Sunday – another toss of the coin. Do we go to church cloistered in the middle of the island with the rest of the congregation where we are encouraged to repent our past sins. Or — do we go to God’s church in the open air with views to Mull – Lunga – Scarba and Jura plus the additional prospect of mainland views around by the Crinan Canal if we walk the rough shoreline to the southern-most point of our Isle of Luing.
The walk won – tea n sannies duly batched and packed into the rucksacks with binos and cameras – we slip furtively past the busy church five minutes after the start of service and head for Blackmill Bay.
Now I stand ready to be shot at dawn for my appropriation of this next pic as being Blackmill Bay Pier on the Isle of Luing for a distinguished collector of Western Isles piers has already claimed it as being somewhere else.
Make that ‘extinguished collector of’ – for I’m pretty sure that is the Mull skyline on the horizon as seen from Blackmill Bay and the closer headland on the right is a few hundred yards west of Ardlarach Farmhouse on Luing.
No worries – on closer inspection of my pirated print – or old postcard – and without the help of photo-shop – it even says in beautiful old fashioned italics thereon —
We park by the remnant’s of the old Blackmill Bay pier which was once the stepping off point for catching the steamer to Glasgow and also the main loading point for the many many tons of slate which were exported from the former Luing quarries to roof London – Bristol and many other cities in years gone by.
Helen and I have neglected the wild southern part of Luing in our three months living on the island. Strange really – for we stayed with Julia and Richard at Gorsten B&B on Blackmill Bay several times as we reconnoitered the island before making our decision to move here. We have no excuse for missing out on the beautiful if remote feeling south other than it has been an extremely busy time for us both. But the rocks never change – the roaring from the Passage of Grey Dogs can still be heard across the Sound of Luing and the gloomy Isle of Scarba looks as menacing as ever —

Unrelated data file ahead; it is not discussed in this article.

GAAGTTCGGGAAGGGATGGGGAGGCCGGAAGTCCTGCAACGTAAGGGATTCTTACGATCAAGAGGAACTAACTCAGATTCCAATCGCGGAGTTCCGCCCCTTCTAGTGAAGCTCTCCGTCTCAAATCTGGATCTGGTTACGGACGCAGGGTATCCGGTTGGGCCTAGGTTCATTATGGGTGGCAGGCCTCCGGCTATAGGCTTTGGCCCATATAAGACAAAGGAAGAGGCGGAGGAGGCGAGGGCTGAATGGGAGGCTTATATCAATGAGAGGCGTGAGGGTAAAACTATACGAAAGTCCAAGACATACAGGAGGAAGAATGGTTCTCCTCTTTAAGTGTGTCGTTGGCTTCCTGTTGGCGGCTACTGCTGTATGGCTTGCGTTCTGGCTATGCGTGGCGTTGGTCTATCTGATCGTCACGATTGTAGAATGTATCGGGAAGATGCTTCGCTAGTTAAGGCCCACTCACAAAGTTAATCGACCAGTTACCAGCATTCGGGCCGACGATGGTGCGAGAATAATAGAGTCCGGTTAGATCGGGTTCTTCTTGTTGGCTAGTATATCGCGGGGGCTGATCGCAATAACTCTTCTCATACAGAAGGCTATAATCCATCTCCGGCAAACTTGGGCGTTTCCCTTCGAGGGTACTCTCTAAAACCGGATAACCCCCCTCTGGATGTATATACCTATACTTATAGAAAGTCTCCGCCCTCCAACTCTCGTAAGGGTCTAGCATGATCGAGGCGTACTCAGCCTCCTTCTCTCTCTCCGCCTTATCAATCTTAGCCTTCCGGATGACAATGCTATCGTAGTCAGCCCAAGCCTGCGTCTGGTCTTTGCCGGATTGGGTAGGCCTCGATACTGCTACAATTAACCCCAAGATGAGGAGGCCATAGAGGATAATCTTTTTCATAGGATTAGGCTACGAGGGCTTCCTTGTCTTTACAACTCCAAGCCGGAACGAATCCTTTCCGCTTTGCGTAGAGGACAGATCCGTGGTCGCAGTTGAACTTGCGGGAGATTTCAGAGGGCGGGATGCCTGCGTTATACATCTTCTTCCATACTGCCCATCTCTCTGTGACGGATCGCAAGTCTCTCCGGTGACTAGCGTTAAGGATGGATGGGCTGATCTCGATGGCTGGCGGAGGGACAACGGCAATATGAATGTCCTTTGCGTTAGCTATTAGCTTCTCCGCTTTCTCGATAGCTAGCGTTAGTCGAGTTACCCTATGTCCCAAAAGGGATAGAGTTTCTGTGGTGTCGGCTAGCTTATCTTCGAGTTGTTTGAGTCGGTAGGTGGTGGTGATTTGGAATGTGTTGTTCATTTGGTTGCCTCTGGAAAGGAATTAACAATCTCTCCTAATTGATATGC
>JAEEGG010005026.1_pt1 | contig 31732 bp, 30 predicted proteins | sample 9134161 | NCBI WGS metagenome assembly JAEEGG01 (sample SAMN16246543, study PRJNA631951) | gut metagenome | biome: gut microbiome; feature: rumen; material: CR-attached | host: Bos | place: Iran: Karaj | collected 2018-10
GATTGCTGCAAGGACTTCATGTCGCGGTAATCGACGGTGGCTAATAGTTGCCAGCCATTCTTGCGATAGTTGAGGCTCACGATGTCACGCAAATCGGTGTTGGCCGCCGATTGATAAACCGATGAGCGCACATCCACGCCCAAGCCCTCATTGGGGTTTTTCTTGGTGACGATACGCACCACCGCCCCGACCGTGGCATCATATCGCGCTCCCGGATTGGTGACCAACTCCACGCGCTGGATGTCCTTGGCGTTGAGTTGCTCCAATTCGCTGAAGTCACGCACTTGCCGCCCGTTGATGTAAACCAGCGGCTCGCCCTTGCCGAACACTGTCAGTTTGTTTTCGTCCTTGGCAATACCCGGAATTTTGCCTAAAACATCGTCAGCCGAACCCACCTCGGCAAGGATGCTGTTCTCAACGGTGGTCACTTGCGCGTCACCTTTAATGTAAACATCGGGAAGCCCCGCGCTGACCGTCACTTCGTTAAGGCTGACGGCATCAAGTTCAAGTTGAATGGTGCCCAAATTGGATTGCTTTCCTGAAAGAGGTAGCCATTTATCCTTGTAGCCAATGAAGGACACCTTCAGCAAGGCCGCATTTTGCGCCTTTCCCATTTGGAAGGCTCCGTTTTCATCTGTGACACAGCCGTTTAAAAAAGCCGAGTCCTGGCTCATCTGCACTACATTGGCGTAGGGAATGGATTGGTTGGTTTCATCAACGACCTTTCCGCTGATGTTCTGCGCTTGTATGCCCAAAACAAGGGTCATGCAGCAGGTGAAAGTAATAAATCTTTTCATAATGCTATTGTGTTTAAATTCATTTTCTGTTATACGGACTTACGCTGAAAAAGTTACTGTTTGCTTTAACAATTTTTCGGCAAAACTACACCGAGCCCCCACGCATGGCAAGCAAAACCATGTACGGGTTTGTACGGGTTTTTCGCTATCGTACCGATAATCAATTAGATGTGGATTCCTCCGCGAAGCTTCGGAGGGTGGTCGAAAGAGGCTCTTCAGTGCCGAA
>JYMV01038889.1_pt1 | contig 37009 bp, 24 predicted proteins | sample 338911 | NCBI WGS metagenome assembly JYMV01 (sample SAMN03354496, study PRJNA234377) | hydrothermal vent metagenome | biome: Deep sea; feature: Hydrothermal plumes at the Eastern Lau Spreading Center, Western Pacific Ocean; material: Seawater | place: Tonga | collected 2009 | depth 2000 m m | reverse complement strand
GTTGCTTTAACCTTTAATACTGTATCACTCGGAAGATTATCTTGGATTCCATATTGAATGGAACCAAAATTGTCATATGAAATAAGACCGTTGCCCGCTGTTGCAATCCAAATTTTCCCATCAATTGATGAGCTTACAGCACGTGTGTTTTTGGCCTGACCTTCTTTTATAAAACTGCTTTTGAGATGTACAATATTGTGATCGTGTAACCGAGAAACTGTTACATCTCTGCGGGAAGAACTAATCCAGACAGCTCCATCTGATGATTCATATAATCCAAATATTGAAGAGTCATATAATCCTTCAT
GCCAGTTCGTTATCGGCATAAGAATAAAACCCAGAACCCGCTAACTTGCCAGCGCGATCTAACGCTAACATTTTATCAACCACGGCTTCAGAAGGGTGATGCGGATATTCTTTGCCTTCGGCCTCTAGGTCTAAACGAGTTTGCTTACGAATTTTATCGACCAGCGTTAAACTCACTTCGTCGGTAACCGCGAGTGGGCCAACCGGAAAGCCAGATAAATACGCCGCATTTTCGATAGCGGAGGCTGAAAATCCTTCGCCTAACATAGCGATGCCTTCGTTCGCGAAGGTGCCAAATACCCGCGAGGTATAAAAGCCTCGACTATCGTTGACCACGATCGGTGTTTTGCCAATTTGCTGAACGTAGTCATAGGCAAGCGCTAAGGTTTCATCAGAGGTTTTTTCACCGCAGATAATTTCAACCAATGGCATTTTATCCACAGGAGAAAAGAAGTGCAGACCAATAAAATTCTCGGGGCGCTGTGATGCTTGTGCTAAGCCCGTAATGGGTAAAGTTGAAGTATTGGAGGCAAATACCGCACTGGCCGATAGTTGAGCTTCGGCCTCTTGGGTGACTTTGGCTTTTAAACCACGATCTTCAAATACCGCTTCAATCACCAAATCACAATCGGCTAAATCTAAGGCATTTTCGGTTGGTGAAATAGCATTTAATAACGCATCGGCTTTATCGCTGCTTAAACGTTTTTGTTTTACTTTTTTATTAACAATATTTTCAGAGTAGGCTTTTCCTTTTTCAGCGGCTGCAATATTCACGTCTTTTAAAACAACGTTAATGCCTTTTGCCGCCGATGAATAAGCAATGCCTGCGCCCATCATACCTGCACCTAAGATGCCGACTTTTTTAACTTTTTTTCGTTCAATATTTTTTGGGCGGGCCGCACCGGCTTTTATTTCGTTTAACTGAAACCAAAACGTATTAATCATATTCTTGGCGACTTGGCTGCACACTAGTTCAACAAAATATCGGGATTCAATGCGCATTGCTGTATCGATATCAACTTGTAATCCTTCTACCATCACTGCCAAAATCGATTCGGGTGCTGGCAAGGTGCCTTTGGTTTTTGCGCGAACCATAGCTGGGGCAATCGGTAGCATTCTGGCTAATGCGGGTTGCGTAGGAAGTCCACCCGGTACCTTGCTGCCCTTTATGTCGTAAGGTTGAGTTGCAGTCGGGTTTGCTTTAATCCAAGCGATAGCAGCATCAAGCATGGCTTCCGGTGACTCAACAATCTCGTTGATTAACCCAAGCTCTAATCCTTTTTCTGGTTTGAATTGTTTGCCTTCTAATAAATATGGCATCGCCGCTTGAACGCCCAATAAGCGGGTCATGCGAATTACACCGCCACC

especially when viewed from under the Dragon’s Head Rock —
Thankfully the rustle of sandwich wrappings and the whiff of a good brew persuaded H to retire to a safe place where she demolished a tuna baguette with surprising alacrity for one so miniscule —
Duly sorted – it was time for H to make friends with the Dragon and couldn’t resist a parting tap of his snout and whispered endearment – presumably for leaving her unscathed —
The ten ton rock rock appears to defy gravity and it will only take one misplaced breaker – or perhaps a push from my ‘Mighty Atom’ – to bring it crashing down —
Point made – and taken – time to retire disgracefully and picture the phenomenon from-a-safe-distance – this is her anything for a ‘quiet life’ look —
No worries – at least her scull is still intact – I think. Time for me to sing-along with the twelve strong choir of one note ‘croanking’ cormorants as they wait for the rising tide to wash them off their rock —
wonder what ‘happening’ or sadness lies behind this stone cairn on the shore opposite the treacherous Passage of the Grey Dogs between the uninhabited Isles of Scarba and Lunga —
While the sharp-eyed ‘greener’ Helen ponders the deeper mystery of how this fishing net became overgrown with vegetation —
Even I know the answer to that one but we will let her ponder a while for I’ve found a cast-a-way fishbox where the gale has blown it off a fishing boat and left it high-and-dry in the rushes. I will need her help to carry it back to the car.
I have an idea that if I can get it back home I can turn it into a perfect base for a coldframe to bring our early plants on in a sunny corner of the garden – or even keep her lettuce covered near the kitchen door and safe from the marauding roe deer.
Hansel and Gretel are occuping my mind a lot at the moment – but the war goes on – there can only be one winner if we are to grow our own veggies next year.
I felt that 🙂